Evidence for the alkaline nature of parental carbonatite melts at Oka complex in Canada
Meenu Garg • DATE: October 30, 2013
Wei's paper highlights the excellent work she conducted as part of an international cooperation with Dr. Vadim Kamenetsky at the University of Tasmania, Hobart (Australia). Wei spent 6 weeks in Dr. Kamenetsky's lab learning the fine art of conducting chemical and mineralogical analyses of melt inclusions hosted within crystals of the mineral magnetite (Fe3O4).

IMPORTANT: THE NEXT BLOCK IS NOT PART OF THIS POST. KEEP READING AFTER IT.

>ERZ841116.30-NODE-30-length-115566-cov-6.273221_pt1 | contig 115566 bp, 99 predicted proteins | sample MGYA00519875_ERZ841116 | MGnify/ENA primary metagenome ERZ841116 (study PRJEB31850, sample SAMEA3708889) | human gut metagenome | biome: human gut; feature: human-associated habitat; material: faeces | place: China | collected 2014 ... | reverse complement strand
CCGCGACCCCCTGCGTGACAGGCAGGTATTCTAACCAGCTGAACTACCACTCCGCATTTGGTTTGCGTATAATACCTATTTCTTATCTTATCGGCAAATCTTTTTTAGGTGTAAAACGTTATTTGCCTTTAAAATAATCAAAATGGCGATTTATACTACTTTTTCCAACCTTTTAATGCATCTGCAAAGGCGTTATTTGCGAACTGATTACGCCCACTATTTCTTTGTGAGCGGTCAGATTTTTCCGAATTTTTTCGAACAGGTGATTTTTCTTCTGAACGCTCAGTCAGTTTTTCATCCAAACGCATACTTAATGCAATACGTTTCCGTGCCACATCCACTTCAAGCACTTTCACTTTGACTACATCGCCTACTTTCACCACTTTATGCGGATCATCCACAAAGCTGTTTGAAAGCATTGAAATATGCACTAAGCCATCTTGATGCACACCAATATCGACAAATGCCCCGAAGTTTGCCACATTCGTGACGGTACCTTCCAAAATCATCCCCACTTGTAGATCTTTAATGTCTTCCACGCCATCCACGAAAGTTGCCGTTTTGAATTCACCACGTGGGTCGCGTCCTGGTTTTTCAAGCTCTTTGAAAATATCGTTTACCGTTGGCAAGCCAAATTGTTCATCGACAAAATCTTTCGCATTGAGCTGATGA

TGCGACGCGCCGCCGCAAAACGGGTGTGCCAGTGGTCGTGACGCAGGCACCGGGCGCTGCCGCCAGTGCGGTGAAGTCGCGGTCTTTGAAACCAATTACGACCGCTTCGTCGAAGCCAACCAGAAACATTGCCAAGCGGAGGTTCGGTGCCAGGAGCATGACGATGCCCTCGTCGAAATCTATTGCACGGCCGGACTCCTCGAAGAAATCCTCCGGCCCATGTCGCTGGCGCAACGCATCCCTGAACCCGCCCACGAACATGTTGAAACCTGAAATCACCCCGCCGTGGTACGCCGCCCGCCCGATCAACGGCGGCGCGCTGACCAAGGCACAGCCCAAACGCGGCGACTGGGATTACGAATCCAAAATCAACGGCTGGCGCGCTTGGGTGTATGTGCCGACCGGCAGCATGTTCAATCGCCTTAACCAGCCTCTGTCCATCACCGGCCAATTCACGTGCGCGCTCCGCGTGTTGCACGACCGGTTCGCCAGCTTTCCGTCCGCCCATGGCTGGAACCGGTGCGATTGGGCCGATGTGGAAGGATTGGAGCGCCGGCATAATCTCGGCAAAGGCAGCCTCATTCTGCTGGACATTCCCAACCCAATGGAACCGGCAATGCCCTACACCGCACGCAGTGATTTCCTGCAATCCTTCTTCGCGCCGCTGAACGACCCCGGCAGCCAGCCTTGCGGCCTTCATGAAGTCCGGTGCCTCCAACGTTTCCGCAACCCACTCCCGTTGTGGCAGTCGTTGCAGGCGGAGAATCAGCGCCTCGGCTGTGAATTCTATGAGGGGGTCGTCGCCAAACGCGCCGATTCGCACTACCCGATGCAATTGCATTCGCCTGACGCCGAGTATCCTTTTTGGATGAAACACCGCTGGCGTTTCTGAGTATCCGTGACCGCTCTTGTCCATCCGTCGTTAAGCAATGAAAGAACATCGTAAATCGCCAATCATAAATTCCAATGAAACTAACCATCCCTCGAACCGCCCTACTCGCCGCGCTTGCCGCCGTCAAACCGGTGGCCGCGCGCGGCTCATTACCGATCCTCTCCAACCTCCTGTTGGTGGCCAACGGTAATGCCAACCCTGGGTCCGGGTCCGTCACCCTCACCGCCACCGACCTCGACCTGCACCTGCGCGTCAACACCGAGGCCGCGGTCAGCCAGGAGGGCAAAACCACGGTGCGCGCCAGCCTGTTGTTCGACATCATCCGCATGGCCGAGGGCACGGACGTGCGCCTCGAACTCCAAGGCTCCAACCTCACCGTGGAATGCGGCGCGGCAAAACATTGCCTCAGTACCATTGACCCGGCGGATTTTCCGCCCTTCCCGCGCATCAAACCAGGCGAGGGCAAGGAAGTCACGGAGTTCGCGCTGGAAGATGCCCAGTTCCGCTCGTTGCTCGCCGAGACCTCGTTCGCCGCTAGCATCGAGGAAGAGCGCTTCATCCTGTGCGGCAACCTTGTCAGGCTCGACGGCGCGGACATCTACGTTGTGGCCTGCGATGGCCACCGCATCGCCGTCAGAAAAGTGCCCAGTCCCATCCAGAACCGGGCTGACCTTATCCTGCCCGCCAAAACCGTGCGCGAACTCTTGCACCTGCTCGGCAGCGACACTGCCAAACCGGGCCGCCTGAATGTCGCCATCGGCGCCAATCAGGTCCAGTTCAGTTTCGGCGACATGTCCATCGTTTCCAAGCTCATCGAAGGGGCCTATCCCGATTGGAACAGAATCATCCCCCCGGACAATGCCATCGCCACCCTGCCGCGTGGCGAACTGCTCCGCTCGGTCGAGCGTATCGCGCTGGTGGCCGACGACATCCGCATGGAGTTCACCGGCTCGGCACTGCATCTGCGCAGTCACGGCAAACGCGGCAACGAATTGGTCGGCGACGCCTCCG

The magnetite crystals are hosted within igneous rocks (i.e., rocks resulting from melting of Earth's mantle) referred to as carbonatites. The latter are an exceptional and intriguing type of igneous rock since they are composed primarily of calcium carbonate (Calcite - CaCO3) rather than silicate minerals, which are the predominant minerals in the Earth's crust and oceanic rocks. Despite the small number of carbonatite occurrences worldwide (n=527) compared to their volcanic counterparts in the past and present-day, carbonatites continue to receive considerable deserved attention because of their unique enrichment (relative to crustal abundances) in incompatible trace elements, such as niobium (Nb) and the rare earth elements (REEs, La, Ce, Nd, Sm, etc). These elements are of strategic importance in the continually burgeoning fields of superconductors, electronics and computing. Several countries such as USA, China, Brazil, and Canada are host to carbonatite occurrences, and there is active exploration in many of these countries to locate new deposits given the ever increasing demand for the manufacturing of sophisticated electronic components.